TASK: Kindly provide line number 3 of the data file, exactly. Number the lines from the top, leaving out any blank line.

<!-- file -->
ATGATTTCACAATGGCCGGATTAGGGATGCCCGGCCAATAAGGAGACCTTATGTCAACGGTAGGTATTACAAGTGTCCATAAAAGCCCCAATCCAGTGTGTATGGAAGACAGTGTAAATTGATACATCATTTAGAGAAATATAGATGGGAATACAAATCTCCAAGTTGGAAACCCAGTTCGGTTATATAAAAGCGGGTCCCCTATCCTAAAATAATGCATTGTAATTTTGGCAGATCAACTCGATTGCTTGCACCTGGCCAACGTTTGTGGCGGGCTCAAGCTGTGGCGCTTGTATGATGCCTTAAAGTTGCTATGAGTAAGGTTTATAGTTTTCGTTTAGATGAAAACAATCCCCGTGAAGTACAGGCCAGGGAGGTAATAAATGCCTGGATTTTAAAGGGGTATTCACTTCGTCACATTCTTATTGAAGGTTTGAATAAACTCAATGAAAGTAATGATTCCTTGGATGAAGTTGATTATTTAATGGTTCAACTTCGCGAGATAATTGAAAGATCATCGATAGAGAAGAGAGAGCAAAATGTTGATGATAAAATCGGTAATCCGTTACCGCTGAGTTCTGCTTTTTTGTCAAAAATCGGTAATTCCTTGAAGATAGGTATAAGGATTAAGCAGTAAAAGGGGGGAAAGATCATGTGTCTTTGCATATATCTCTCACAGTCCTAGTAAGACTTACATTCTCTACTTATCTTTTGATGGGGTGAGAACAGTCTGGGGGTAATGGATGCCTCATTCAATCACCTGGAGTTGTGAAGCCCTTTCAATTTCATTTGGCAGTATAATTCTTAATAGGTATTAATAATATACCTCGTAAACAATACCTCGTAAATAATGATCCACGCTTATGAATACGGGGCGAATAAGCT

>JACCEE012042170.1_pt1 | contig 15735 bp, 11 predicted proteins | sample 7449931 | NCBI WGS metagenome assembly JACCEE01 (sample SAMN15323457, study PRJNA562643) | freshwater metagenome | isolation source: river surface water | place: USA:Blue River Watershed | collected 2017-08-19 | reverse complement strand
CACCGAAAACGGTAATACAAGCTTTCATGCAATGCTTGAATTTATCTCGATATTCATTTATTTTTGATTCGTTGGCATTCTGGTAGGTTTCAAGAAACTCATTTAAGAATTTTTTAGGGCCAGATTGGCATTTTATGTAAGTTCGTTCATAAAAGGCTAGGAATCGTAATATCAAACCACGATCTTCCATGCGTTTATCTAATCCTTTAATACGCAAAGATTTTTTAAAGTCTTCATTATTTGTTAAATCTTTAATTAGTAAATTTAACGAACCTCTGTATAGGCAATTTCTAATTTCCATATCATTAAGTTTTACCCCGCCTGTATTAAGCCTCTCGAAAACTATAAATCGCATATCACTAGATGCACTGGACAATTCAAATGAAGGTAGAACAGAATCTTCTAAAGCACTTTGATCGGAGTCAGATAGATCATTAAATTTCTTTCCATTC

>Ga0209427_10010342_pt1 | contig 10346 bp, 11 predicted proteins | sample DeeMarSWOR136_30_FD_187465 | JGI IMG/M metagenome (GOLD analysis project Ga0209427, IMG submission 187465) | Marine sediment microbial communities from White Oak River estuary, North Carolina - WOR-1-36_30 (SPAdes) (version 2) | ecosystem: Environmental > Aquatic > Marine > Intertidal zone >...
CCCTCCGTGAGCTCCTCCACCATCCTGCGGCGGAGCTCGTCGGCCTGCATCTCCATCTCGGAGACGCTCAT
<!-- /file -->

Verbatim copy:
CACCGAAAACGGTAATACAAGCTTTCATGCAATGCTTGAATTTATCTCGATATTCATTTATTTTTGATTCGTTGGCATTCTGGTAGGTTTCAAGAAACTCATTTAAGAATTTTTTAGGGCCAGATTGGCATTTTATGTAAGTTCGTTCATAAAAGGCTAGGAATCGTAATATCAAACCACGATCTTCCATGCGTTTATCTAATCCTTTAATACGCAAAGATTTTTTAAAGTCTTCATTATTTGTTAAATCTTTAATTAGTAAATTTAACGAACCTCTGTATAGGCAATTTCTAATTTCCATATCATTAAGTTTTACCCCGCCTGTATTAAGCCTCTCGAAAACTATAAATCGCATATCACTAGATGCACTGGACAATTCAAATGAAGGTAGAACAGAATCTTCTAAAGCACTTTGATCGGAGTCAGATAGATCATTAAATTTCTTTCCATTC